Many of us are working hard to earn enough money to stay afloat while we try to save every month so that we can be financially free one day. The idea of financial freedom is captivating. However, very few people know what to do to achieve this. In short, do you know how much is enough for you?
Financial freedom is not the same as wealth
I believe it is possible for nearly everyone to be financially free but very few people will be wealthy. This might seem like semantics but there are big differences between the two.
Financial freedom is when you have enough income from your investments to cover your lifestyle costs every month without depleting your capital.
Being wealthy is usually linked to a specific size of assets. For example, someone who is worth R14 million or US$1 million would be considered wealthy in any country. However, if you are worth R14 million and spend R100 000 per month on your lifestyle, you are wealthy but not financially free. This is because you are going to erode the value of your capital within 10 or 12 years. Someone who is worth R7 million and spends R26 000 per month is financially free because the amount required from the capital is not too high and therefore the capital will probably be maintained over the person’s lifetime.
I believe there are three steps to financial freedom.
1. Be debt-free
You should not owe money on credit cards or for personal loans or overdrafts. In fact, it would be ideal if you had no debt at all. The only acceptable debt would be for ownership of assets where your income and capital are likely to increase in value faster than inflation. In most instances, this would be debt on a rental property or business.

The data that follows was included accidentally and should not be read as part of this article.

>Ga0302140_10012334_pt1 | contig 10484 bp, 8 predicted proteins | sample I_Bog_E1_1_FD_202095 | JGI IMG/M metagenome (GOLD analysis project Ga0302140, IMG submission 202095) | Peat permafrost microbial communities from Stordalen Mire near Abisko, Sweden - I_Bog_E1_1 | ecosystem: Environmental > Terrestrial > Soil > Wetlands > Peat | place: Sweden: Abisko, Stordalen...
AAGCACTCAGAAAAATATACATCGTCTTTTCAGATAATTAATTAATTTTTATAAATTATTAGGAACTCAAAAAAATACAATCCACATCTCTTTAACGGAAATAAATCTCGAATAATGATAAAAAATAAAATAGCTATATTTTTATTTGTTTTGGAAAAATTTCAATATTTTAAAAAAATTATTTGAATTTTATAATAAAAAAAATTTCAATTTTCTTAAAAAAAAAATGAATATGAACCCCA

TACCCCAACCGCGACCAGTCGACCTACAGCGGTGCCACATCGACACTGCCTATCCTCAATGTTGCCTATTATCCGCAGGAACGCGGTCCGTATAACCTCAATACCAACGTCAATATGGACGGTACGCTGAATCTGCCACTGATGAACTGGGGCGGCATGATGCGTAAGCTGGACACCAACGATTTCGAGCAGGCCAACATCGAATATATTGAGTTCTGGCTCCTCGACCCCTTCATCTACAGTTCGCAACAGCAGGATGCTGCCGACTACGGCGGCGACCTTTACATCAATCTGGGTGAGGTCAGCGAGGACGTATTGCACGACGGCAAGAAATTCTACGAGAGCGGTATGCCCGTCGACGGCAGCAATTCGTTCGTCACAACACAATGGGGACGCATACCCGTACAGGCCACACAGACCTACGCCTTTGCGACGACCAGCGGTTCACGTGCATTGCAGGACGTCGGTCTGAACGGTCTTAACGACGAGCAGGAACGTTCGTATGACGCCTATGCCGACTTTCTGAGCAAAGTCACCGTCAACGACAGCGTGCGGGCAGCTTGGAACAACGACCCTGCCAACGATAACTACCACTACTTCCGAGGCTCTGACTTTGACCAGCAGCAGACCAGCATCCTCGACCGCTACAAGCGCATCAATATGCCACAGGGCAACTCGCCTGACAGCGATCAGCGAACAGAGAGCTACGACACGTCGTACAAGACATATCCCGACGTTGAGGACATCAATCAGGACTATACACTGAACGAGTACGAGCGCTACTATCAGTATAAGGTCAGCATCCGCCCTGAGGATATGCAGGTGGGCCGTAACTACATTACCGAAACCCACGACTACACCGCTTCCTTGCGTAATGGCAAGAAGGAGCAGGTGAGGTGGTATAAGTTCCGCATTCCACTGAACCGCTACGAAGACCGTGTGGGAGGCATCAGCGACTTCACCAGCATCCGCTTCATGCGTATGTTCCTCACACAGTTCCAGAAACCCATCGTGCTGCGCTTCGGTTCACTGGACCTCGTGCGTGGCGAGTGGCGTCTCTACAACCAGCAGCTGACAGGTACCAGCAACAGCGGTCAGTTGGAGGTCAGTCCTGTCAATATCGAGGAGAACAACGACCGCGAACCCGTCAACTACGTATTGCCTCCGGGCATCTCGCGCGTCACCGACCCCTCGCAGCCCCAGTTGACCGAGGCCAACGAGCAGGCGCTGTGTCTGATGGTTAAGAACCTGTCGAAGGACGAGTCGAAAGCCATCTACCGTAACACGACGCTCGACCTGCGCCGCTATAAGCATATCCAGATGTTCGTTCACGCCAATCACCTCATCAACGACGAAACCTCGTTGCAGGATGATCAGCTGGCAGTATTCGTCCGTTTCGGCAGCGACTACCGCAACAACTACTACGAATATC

2. Have an emergency fund
You should have a cash account or money market fund where you hold enough money to cover your monthly lifestyle costs for a minimum period of three to six months. In other words, if you spend R20 000 per month, your emergency fund should be between R60 000 to R120 000 in value.
3. Use income from assets to cover your expenses
It is important to know how much you spend in an average month on your lifestyle. This amount should include your regular monthly expenses (groceries, data, entertainment, clothes, transport and so on) as well as irregular expenses like holidays and replacing vehicles. If you spend R200 000 every five years on a replacement vehicle, you should add R3 334 to your monthly lifestyle costs to cover this.
Once you have identified what your average monthly lifestyle costs are, multiply this by 300 to determine how much capital you will need to be financially free. Let’s consider the example of someone who spends R20 000 a month on their average lifestyle costs. If we multiply this by 300, we get to an amount of R6 million.
If the person was to invest this R6 million in a typical balanced unit trust, they would get an average return of 10% a year, after costs. If inflation is 6% per year, that means they can still draw 4% a year to cover lifestyle costs. A withdrawal rate of 4% is R240 000 a year or R20 000 per month. I’m sure many people will point out that balanced unit trusts have not delivered 10% over the last few years, but over the last 10 years the average balanced unit trust has generated 10.45% per year.
The real secret to financial independence is to limit your monthly lifestyle costs as much as possible. If you keep your monthly costs really low, you will need a very limited amount of capital to fund your lifestyle in future.
There is an entire movement called FIRE (Financial Independence, Retire Early) that has gained popularity over the last few years. This lifestyle movement is about achieving financial independence and being able to retire early should one choose to do so. If you like the sound of this, there is a huge amount of information on the internet about how to limit your lifestyle costs.
Warren Ingram is executive director of Galileo Capital.
The views and opinions shared in this article belong to their author, cannot be construed as financial advice, and do not necessarily mirror the views and opinions of Moneyweb.